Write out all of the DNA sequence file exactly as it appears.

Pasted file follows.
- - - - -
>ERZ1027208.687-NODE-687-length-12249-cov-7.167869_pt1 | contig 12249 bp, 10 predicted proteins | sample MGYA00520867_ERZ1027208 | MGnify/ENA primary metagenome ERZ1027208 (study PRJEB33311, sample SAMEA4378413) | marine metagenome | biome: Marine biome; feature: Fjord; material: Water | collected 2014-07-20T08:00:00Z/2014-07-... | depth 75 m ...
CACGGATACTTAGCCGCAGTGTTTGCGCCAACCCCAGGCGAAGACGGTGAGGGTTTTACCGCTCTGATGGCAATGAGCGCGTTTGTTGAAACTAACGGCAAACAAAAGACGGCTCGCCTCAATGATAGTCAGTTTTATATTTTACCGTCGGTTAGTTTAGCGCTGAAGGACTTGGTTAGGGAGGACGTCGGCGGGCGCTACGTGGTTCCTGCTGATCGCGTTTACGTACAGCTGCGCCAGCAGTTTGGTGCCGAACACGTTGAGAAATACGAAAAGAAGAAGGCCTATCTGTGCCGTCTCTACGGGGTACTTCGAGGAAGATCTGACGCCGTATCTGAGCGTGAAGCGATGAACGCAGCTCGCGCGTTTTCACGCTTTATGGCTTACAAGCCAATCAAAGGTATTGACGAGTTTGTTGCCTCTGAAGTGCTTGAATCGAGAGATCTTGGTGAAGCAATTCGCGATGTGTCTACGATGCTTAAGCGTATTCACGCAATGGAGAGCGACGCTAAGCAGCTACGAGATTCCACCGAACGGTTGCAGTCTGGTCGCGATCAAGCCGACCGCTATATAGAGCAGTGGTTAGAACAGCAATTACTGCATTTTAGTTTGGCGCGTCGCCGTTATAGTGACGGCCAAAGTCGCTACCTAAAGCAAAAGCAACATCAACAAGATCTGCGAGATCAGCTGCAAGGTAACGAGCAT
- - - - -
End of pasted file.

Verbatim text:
>ERZ1027208.687-NODE-687-length-12249-cov-7.167869_pt1 | contig 12249 bp, 10 predicted proteins | sample MGYA00520867_ERZ1027208 | MGnify/ENA primary metagenome ERZ1027208 (study PRJEB33311, sample SAMEA4378413) | marine metagenome | biome: Marine biome; feature: Fjord; material: Water | collected 2014-07-20T08:00:00Z/2014-07-... | depth 75 m ...
CACGGATACTTAGCCGCAGTGTTTGCGCCAACCCCAGGCGAAGACGGTGAGGGTTTTACCGCTCTGATGGCAATGAGCGCGTTTGTTGAAACTAACGGCAAACAAAAGACGGCTCGCCTCAATGATAGTCAGTTTTATATTTTACCGTCGGTTAGTTTAGCGCTGAAGGACTTGGTTAGGGAGGACGTCGGCGGGCGCTACGTGGTTCCTGCTGATCGCGTTTACGTACAGCTGCGCCAGCAGTTTGGTGCCGAACACGTTGAGAAATACGAAAAGAAGAAGGCCTATCTGTGCCGTCTCTACGGGGTACTTCGAGGAAGATCTGACGCCGTATCTGAGCGTGAAGCGATGAACGCAGCTCGCGCGTTTTCACGCTTTATGGCTTACAAGCCAATCAAAGGTATTGACGAGTTTGTTGCCTCTGAAGTGCTTGAATCGAGAGATCTTGGTGAAGCAATTCGCGATGTGTCTACGATGCTTAAGCGTATTCACGCAATGGAGAGCGACGCTAAGCAGCTACGAGATTCCACCGAACGGTTGCAGTCTGGTCGCGATCAAGCCGACCGCTATATAGAGCAGTGGTTAGAACAGCAATTACTGCATTTTAGTTTGGCGCGTCGCCGTTATAGTGACGGCCAAAGTCGCTACCTAAAGCAAAAGCAACATCAACAAGATCTGCGAGATCAGCTGCAAGGTAACGAGCAT